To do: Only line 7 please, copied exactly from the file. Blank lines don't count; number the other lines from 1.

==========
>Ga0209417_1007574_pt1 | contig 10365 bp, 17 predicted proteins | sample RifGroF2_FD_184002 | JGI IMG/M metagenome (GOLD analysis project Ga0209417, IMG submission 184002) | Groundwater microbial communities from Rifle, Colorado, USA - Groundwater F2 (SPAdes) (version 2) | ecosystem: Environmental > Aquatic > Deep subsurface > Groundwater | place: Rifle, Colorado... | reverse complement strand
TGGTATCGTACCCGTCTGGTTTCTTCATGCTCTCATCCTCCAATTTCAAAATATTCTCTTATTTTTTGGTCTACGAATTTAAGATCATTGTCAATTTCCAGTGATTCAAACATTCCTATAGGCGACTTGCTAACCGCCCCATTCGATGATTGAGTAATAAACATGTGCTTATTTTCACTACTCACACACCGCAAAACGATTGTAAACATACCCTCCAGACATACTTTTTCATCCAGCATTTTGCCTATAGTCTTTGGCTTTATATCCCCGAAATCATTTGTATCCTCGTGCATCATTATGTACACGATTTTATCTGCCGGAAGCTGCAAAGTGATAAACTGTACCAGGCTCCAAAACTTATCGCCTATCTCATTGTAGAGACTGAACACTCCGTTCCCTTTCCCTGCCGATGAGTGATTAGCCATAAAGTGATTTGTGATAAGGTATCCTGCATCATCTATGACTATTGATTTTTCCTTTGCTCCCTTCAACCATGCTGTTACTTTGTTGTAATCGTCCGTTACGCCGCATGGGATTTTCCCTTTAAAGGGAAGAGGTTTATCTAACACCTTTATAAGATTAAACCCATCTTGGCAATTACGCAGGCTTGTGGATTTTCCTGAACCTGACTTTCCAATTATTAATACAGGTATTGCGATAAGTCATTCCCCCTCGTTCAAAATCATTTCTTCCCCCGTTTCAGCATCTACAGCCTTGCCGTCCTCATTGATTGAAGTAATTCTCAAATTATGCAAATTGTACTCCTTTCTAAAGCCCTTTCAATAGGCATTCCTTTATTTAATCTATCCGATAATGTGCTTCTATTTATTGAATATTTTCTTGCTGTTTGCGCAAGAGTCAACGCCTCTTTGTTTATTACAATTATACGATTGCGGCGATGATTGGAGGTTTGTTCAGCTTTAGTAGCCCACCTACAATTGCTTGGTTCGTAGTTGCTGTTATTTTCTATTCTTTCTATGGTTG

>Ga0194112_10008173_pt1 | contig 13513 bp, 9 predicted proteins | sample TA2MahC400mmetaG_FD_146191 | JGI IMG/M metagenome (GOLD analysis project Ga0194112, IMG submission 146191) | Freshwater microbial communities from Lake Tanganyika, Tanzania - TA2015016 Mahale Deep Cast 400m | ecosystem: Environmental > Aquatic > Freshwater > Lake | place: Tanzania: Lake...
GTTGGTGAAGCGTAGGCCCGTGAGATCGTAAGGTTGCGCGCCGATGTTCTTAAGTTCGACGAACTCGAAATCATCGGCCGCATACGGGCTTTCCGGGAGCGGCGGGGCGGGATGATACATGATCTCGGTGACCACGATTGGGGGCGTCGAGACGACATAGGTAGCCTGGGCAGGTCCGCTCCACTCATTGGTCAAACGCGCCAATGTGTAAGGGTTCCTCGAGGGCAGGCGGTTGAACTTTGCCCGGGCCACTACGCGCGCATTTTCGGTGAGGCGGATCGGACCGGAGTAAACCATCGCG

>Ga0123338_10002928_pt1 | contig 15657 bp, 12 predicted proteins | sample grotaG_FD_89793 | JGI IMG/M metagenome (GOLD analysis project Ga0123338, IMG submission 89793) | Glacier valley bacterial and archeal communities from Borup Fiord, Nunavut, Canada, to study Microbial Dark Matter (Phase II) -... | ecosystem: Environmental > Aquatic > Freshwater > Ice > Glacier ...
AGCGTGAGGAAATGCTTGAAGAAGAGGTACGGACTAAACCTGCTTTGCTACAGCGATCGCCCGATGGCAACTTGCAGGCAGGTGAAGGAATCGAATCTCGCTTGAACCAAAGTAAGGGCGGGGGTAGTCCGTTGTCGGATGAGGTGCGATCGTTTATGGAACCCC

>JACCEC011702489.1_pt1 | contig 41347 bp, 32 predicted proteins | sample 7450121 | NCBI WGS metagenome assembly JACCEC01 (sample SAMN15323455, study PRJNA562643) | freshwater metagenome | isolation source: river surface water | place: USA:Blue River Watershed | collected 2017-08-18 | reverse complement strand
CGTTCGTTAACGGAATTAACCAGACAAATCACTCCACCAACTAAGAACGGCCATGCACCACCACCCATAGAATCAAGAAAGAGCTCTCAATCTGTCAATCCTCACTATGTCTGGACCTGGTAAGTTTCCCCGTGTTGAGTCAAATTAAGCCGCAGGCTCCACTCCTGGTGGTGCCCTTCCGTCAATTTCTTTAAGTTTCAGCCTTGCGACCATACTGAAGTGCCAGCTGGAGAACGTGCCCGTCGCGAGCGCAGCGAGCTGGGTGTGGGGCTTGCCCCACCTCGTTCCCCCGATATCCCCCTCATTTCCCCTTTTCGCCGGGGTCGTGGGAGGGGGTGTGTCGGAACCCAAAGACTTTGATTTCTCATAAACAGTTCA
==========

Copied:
>JACCEC011702489.1_pt1 | contig 41347 bp, 32 predicted proteins | sample 7450121 | NCBI WGS metagenome assembly JACCEC01 (sample SAMN15323455, study PRJNA562643) | freshwater metagenome | isolation source: river surface water | place: USA:Blue River Watershed | collected 2017-08-18 | reverse complement strand